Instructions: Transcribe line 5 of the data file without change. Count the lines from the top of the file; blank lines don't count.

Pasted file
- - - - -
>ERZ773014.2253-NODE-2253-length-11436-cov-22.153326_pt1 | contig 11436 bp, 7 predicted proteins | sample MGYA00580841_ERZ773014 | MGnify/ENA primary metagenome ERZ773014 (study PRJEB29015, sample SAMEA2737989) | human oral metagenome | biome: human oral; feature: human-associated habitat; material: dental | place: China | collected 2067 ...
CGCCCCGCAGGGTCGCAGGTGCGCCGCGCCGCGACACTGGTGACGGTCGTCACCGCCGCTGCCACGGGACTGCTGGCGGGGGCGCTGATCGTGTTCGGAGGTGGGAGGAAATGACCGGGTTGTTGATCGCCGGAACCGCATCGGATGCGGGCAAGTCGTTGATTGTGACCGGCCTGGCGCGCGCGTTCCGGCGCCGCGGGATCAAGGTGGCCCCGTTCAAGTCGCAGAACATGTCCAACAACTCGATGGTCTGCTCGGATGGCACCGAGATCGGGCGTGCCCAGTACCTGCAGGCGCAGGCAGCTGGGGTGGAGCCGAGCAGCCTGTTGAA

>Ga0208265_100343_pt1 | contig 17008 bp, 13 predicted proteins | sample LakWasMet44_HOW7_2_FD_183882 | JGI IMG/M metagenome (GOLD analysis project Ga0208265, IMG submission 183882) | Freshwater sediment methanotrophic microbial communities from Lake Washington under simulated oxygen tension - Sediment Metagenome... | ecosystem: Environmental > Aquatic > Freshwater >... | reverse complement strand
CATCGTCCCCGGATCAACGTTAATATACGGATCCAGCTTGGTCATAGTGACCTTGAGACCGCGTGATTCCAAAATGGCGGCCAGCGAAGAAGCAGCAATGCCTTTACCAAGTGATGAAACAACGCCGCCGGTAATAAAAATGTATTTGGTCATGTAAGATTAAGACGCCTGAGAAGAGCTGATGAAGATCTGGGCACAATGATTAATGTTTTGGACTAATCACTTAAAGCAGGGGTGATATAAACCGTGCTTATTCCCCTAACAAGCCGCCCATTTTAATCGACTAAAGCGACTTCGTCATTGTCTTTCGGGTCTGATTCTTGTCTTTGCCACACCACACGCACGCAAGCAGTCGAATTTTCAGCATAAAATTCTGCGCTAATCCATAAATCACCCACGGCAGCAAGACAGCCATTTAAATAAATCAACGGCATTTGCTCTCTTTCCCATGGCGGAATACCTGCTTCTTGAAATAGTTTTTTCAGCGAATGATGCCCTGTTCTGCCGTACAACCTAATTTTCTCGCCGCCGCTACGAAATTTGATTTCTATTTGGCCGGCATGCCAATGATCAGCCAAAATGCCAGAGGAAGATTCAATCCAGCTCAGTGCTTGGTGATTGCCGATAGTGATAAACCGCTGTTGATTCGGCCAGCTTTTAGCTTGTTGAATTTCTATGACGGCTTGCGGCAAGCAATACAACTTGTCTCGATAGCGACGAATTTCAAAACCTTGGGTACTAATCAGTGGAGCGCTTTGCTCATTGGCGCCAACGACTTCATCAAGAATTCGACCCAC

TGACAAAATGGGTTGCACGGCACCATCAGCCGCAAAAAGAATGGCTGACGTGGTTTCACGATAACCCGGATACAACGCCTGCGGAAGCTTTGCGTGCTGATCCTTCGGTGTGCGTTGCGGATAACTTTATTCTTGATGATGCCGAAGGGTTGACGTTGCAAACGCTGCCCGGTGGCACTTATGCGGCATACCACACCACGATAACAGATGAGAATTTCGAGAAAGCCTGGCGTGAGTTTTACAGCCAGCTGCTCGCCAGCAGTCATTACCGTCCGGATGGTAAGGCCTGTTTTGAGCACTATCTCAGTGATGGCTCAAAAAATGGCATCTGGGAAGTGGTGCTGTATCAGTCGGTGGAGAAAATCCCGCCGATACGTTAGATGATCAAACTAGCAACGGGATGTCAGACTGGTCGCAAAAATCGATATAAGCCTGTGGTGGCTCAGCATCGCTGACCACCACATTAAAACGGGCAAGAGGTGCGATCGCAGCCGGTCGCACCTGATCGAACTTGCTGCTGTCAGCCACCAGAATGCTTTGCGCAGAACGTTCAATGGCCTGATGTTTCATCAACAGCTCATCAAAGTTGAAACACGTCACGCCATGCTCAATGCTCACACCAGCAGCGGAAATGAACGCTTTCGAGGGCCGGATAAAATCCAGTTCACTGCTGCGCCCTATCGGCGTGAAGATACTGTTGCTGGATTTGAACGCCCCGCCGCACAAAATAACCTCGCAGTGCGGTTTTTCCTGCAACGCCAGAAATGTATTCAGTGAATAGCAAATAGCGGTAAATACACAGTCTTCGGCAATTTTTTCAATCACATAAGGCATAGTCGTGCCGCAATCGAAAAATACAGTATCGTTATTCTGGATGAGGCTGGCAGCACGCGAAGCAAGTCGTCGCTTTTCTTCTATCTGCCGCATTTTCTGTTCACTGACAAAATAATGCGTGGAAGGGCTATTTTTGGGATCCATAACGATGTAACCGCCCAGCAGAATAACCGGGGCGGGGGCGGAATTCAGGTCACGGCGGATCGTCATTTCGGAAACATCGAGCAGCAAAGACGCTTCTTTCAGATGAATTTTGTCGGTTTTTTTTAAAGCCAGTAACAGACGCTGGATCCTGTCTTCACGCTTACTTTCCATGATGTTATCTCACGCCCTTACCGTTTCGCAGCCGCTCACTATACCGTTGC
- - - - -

TGACAAAATGGGTTGCACGGCACCATCAGCCGCAAAAAGAATGGCTGACGTGGTTTCACGATAACCCGGATACAACGCCTGCGGAAGCTTTGCGTGCTGATCCTTCGGTGTGCGTTGCGGATAACTTTATTCTTGATGATGCCGAAGGGTTGACGTTGCAAACGCTGCCCGGTGGCACTTATGCGGCATACCACACCACGATAACAGATGAGAATTTCGAGAAAGCCTGGCGTGAGTTTTACAGCCAGCTGCTCGCCAGCAGTCATTACCGTCCGGATGGTAAGGCCTGTTTTGAGCACTATCTCAGTGATGGCTCAAAAAATGGCATCTGGGAAGTGGTGCTGTATCAGTCGGTGGAGAAAATCCCGCCGATACGTTAGATGATCAAACTAGCAACGGGATGTCAGACTGGTCGCAAAAATCGATATAAGCCTGTGGTGGCTCAGCATCGCTGACCACCACATTAAAACGGGCAAGAGGTGCGATCGCAGCCGGTCGCACCTGATCGAACTTGCTGCTGTCAGCCACCAGAATGCTTTGCGCAGAACGTTCAATGGCCTGATGTTTCATCAACAGCTCATCAAAGTTGAAACACGTCACGCCATGCTCAATGCTCACACCAGCAGCGGAAATGAACGCTTTCGAGGGCCGGATAAAATCCAGTTCACTGCTGCGCCCTATCGGCGTGAAGATACTGTTGCTGGATTTGAACGCCCCGCCGCACAAAATAACCTCGCAGTGCGGTTTTTCCTGCAACGCCAGAAATGTATTCAGTGAATAGCAAATAGCGGTAAATACACAGTCTTCGGCAATTTTTTCAATCACATAAGGCATAGTCGTGCCGCAATCGAAAAATACAGTATCGTTATTCTGGATGAGGCTGGCAGCACGCGAAGCAAGTCGTCGCTTTTCTTCTATCTGCCGCATTTTCTGTTCACTGACAAAATAATGCGTGGAAGGGCTATTTTTGGGATCCATAACGATGTAACCGCCCAGCAGAATAACCGGGGCGGGGGCGGAATTCAGGTCACGGCGGATCGTCATTTCGGAAACATCGAGCAGCAAAGACGCTTCTTTCAGATGAATTTTGTCGGTTTTTTTTAAAGCCAGTAACAGACGCTGGATCCTGTCTTCACGCTTACTTTCCATGATGTTATCTCACGCCCTTACCGTTTCGCAGCCGCTCACTATACCGTTGC